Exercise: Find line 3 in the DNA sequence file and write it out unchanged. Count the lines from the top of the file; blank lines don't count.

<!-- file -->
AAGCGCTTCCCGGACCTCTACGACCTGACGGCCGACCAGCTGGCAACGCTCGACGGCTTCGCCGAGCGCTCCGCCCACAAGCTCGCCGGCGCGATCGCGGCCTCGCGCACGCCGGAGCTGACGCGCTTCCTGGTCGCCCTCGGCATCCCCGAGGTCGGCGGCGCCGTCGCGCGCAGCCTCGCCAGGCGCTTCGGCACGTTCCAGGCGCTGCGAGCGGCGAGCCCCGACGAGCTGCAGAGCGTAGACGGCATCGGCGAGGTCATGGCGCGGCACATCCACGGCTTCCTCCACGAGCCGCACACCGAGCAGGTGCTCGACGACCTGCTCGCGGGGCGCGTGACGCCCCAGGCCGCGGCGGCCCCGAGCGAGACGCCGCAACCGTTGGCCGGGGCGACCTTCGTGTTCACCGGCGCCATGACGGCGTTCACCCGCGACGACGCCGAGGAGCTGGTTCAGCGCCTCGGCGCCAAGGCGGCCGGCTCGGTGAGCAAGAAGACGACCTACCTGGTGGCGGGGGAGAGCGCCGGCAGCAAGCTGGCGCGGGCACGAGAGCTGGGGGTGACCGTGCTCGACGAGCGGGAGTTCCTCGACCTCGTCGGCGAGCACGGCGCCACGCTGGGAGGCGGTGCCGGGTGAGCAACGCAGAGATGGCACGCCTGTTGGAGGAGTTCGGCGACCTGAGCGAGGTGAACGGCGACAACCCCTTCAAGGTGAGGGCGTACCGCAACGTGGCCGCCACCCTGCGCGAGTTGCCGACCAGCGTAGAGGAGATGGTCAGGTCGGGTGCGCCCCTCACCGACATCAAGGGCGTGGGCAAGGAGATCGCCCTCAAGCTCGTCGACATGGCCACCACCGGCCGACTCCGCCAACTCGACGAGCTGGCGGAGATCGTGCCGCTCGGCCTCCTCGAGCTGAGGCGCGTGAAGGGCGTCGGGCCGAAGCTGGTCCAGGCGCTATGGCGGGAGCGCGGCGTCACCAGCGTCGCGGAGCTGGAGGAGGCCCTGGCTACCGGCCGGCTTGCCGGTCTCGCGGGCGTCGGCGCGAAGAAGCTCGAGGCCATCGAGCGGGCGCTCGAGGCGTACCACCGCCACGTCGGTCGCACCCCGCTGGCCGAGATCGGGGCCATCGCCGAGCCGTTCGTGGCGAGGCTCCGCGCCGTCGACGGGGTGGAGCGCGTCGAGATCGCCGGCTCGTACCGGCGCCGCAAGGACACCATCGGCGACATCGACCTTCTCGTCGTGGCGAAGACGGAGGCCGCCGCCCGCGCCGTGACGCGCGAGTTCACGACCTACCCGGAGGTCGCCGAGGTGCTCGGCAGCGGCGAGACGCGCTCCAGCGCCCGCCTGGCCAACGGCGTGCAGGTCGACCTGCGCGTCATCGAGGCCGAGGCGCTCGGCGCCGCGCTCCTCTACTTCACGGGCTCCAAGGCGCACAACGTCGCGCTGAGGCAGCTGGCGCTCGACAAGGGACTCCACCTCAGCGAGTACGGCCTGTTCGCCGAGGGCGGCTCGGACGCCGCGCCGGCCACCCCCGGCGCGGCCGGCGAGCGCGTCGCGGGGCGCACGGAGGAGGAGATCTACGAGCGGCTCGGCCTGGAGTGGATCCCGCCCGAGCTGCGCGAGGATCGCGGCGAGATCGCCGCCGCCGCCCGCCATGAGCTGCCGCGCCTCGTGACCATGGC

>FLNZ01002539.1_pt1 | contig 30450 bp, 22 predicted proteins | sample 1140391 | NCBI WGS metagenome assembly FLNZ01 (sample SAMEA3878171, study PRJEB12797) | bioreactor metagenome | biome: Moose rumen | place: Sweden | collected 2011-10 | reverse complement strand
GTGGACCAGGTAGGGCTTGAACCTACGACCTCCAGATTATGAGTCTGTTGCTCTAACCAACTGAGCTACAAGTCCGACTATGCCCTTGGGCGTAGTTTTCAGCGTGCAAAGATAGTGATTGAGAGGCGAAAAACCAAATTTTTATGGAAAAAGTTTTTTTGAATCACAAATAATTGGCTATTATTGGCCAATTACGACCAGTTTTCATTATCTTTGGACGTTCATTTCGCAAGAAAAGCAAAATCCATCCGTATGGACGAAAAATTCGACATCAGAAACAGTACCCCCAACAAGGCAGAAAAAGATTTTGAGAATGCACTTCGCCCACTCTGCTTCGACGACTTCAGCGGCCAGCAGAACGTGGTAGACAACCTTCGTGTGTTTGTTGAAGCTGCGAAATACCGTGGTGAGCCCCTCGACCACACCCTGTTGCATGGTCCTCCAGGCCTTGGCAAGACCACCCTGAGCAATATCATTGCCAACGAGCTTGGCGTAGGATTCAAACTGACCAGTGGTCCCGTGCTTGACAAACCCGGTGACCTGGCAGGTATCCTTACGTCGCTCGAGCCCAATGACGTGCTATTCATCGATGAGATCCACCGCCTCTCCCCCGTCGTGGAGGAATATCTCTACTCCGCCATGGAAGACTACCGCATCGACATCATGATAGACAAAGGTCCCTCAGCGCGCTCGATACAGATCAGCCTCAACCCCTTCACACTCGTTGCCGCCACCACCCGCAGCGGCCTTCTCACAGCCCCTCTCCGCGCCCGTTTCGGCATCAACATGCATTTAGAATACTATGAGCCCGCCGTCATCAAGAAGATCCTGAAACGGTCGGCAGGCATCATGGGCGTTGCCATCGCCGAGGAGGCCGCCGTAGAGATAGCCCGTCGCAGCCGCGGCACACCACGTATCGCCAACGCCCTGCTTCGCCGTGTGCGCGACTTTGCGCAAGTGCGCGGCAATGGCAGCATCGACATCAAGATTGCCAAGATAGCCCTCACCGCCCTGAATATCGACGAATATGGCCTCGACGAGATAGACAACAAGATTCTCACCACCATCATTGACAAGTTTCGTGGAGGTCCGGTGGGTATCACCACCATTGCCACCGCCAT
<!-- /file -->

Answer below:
GTGGACCAGGTAGGGCTTGAACCTACGACCTCCAGATTATGAGTCTGTTGCTCTAACCAACTGAGCTACAAGTCCGACTATGCCCTTGGGCGTAGTTTTCAGCGTGCAAAGATAGTGATTGAGAGGCGAAAAACCAAATTTTTATGGAAAAAGTTTTTTTGAATCACAAATAATTGGCTATTATTGGCCAATTACGACCAGTTTTCATTATCTTTGGACGTTCATTTCGCAAGAAAAGCAAAATCCATCCGTATGGACGAAAAATTCGACATCAGAAACAGTACCCCCAACAAGGCAGAAAAAGATTTTGAGAATGCACTTCGCCCACTCTGCTTCGACGACTTCAGCGGCCAGCAGAACGTGGTAGACAACCTTCGTGTGTTTGTTGAAGCTGCGAAATACCGTGGTGAGCCCCTCGACCACACCCTGTTGCATGGTCCTCCAGGCCTTGGCAAGACCACCCTGAGCAATATCATTGCCAACGAGCTTGGCGTAGGATTCAAACTGACCAGTGGTCCCGTGCTTGACAAACCCGGTGACCTGGCAGGTATCCTTACGTCGCTCGAGCCCAATGACGTGCTATTCATCGATGAGATCCACCGCCTCTCCCCCGTCGTGGAGGAATATCTCTACTCCGCCATGGAAGACTACCGCATCGACATCATGATAGACAAAGGTCCCTCAGCGCGCTCGATACAGATCAGCCTCAACCCCTTCACACTCGTTGCCGCCACCACCCGCAGCGGCCTTCTCACAGCCCCTCTCCGCGCCCGTTTCGGCATCAACATGCATTTAGAATACTATGAGCCCGCCGTCATCAAGAAGATCCTGAAACGGTCGGCAGGCATCATGGGCGTTGCCATCGCCGAGGAGGCCGCCGTAGAGATAGCCCGTCGCAGCCGCGGCACACCACGTATCGCCAACGCCCTGCTTCGCCGTGTGCGCGACTTTGCGCAAGTGCGCGGCAATGGCAGCATCGACATCAAGATTGCCAAGATAGCCCTCACCGCCCTGAATATCGACGAATATGGCCTCGACGAGATAGACAACAAGATTCTCACCACCATCATTGACAAGTTTCGTGGAGGTCCGGTGGGTATCACCACCATTGCCACCGCCAT